Political Column

At Oxford: A high degree of conspiracy

It was past noon on December 1, the day when the countdown to Christmas begins. Freezing temperatures and thin sheets of ice on the streets, some covered with snow, lent the ideal storybook backdrop for a white Christmas in Britain. At London's plush Mayfair district, President Mahinda Rajapaksa, was in the Harlequin Suite at the five-star Dorchester Hotel. It was in this very suite that Elizabeth Taylor received the news of her record-breaking, multi-million pound deal to star in the epic Cleopatra and the suite still glows with Hollywood glamour.
5th Column

Blaming is so easy; convincing so difficult

My dear Karu,

I thought of writing to you because you seem to be in the news these days, being branded as the latest ‘deshadrohiya’ that has betrayed our country.

The Economic Analysis
Economic policies for rapid growth
Does the Budget for 2011 give a clear indication of the direction of the economic policies of the government for the rest of its regime? The answer to this question is more important than the details of the Budget proposals. Whatever be the ideological orientation of the government or its promises at election time; and no matter what the expectations of the people are, the stark reality is that the government has accepted basically the economic policies that it condemned earlier. However there are some internal inconsistencies too in its policy strategy.
Treachery charge a red herring at debate
President Mahinda Rajapaksa may have lost the opportunity to address the Oxford Union due to protests by his detractors but when he came to Parliament on Friday to wind up the debate on the 2011 Budget, he did not shy away from pointing the finger at whom he thought was responsible for sabotaging the event.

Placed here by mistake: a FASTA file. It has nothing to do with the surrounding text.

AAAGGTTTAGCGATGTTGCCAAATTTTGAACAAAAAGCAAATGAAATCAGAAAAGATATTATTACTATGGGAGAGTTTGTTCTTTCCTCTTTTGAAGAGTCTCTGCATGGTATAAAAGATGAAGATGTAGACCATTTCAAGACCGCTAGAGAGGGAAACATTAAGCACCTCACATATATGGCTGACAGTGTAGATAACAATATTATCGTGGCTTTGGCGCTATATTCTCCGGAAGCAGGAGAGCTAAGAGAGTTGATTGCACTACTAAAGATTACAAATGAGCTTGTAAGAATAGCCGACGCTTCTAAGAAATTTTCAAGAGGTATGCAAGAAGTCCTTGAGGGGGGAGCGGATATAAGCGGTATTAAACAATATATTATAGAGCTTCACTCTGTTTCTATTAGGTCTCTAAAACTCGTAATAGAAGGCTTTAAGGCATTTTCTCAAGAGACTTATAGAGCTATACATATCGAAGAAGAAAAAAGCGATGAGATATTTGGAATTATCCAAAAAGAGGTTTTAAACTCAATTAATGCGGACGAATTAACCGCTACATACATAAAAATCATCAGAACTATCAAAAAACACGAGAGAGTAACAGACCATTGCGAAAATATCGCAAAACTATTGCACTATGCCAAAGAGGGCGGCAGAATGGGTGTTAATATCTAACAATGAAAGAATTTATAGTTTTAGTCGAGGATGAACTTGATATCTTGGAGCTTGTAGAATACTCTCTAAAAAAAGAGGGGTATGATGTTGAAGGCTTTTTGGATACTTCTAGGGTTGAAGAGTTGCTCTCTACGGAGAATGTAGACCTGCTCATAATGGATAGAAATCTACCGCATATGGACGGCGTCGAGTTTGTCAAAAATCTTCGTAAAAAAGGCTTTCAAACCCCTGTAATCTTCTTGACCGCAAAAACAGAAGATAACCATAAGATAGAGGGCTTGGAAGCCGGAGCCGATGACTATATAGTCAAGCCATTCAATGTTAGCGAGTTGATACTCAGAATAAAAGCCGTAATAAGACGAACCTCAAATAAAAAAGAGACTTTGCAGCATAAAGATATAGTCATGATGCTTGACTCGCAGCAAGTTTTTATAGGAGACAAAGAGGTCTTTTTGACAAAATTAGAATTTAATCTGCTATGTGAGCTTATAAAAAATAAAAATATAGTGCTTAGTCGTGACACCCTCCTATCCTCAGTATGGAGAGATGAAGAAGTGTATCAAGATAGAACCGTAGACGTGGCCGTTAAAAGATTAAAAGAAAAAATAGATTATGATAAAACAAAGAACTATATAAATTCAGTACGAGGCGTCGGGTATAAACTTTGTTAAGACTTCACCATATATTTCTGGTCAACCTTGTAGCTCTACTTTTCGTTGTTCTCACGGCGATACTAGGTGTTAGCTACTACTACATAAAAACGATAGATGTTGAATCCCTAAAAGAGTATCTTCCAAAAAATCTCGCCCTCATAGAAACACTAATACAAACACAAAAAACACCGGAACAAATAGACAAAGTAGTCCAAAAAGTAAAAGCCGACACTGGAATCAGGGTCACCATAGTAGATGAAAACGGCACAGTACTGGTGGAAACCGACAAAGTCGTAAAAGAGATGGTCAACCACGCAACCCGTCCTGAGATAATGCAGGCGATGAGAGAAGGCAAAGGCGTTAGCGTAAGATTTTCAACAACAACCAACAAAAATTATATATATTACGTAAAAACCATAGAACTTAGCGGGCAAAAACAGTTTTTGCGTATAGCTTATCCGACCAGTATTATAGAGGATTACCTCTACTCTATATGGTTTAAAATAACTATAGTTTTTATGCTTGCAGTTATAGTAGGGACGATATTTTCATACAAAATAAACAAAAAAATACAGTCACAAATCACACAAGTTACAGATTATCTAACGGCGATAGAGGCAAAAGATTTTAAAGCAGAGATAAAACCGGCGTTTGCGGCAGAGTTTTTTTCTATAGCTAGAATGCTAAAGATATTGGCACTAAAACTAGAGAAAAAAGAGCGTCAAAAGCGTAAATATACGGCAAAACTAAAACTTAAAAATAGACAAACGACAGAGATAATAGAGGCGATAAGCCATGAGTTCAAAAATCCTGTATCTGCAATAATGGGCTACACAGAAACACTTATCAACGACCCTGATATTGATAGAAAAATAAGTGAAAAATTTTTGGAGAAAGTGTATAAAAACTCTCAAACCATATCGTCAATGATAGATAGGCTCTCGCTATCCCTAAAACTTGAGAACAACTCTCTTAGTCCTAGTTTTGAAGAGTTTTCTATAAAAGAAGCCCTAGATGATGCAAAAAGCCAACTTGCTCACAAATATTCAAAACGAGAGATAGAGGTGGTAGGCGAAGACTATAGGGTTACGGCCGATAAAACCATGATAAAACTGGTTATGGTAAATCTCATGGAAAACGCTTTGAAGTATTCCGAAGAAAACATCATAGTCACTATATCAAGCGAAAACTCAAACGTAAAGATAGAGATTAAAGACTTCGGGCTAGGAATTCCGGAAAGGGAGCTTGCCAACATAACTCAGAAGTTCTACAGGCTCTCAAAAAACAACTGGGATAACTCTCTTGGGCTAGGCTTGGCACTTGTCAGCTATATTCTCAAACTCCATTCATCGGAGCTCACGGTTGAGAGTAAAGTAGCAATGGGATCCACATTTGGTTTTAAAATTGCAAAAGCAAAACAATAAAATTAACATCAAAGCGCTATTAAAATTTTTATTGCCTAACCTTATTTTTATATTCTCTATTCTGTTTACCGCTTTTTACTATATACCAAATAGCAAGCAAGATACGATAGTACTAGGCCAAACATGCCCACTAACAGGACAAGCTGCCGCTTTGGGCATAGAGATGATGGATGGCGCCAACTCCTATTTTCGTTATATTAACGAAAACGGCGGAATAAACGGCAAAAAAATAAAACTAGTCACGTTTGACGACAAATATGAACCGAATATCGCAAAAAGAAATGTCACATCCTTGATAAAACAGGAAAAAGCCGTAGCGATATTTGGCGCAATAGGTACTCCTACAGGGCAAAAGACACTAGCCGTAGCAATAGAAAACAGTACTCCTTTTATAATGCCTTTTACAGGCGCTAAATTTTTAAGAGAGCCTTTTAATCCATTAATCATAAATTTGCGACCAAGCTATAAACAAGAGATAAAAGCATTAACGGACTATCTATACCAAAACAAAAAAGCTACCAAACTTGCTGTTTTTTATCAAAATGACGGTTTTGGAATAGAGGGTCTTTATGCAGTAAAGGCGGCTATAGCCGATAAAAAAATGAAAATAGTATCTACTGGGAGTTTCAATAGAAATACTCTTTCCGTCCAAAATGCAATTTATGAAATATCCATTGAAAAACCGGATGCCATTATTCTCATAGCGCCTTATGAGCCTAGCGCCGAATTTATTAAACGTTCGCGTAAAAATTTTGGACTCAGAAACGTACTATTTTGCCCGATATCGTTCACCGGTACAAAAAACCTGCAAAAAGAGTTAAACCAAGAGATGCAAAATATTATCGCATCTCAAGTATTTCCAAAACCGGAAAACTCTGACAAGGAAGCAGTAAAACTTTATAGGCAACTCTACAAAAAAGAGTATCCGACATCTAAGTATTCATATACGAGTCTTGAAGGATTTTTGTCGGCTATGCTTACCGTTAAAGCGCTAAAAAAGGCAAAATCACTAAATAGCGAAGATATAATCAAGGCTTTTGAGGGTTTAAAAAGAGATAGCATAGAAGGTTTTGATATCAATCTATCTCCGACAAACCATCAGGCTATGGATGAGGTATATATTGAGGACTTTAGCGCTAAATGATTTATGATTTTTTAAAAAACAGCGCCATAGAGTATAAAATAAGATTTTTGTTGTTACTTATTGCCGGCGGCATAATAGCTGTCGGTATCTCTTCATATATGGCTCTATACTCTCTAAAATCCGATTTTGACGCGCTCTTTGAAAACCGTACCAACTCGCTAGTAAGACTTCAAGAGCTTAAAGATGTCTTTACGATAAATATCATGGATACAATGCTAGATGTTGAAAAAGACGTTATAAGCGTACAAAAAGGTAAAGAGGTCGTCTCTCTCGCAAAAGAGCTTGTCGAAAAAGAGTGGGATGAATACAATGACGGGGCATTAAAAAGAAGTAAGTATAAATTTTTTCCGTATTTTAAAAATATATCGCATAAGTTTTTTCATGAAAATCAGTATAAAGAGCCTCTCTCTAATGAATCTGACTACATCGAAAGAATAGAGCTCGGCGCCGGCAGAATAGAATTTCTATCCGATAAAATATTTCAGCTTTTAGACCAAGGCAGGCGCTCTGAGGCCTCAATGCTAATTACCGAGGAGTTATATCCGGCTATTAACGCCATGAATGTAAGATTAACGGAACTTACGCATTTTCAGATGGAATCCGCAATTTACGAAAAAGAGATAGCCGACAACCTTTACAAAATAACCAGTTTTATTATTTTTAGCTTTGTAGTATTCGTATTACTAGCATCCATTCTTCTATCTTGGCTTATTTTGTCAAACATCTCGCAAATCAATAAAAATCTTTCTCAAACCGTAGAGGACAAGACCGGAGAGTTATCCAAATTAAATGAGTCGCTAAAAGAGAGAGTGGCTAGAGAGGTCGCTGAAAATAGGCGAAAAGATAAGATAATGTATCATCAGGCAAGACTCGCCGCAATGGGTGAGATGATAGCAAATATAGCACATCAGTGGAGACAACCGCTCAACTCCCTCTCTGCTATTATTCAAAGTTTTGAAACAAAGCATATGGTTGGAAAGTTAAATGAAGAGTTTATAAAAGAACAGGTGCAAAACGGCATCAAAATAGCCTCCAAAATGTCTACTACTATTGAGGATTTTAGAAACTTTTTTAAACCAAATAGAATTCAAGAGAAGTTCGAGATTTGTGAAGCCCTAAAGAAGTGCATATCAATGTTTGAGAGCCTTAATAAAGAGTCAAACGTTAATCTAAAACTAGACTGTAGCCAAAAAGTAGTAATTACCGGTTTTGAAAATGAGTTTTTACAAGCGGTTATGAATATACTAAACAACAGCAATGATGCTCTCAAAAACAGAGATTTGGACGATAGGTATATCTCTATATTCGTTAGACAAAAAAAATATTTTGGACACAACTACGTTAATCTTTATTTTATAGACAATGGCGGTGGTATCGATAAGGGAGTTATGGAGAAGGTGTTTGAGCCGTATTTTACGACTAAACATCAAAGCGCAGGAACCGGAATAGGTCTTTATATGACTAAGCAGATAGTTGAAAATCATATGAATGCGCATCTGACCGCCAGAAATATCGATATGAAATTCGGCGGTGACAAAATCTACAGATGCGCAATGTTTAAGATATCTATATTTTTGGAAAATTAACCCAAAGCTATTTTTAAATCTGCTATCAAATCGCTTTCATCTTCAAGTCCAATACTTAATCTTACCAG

Focus on Rights
Did we have to leap at Oxford’s invitation?
Certainly, the unholy glee displayed by this government when the Oxford Union invited President Mahinda Rajapaksa to address the Union for the second time around, sat oddly with its much vaunted homespun rule from Medamulana, not to mention the manifest dismissal of all things western with immediate contempt.
Talk at the Cafe Spectator
Pottinger: The bell tolls for Lanka

Kevin Murray, Chairman of the Bell Pottinger Group, hired by the Government of Sri Lanka to do public relations and diplomacy in Britain, just side by side with the High Commission in London, has this to say to his 600-odd clients: "Our clients come to us when they need to build great reputations, win more customers, increase sales and build brands. We have helped them to be talked about positively in the print and broadcast media and on the web, and created active brand advocates in social media…."

From the Sidelines
Britannia waives the rules - selectively
The ripples caused by the sudden cancellation of President Mahinda Rajapaksa’s scheduled Oxford Union address are yet to subside. The usual deadpan, poker-faced denials were duly issued by the British High Commission in Colombo, asserting there was no British government involvement in the fiasco. The British authorities could not have been unaware of the trouble that was brewing and that it related to arrangements connected with a visit by a Commonwealth head of state, but they chose to avert their eyes.
Column By Gomin Dayasiri
Learning lessons at Oxford
Lessons Learnt and Reconcile. It's not the commission sitting at Horton Place rather a lesson of a lifetime learnt at Oxford. Pilgrimage to Oxford is a trek to a colonial bygone; paying homage to an educational enclave for kittens of fat cats with stuffed purses mostly of mid-eastern breeds that attracts more gravitation than heavy academic magnets.


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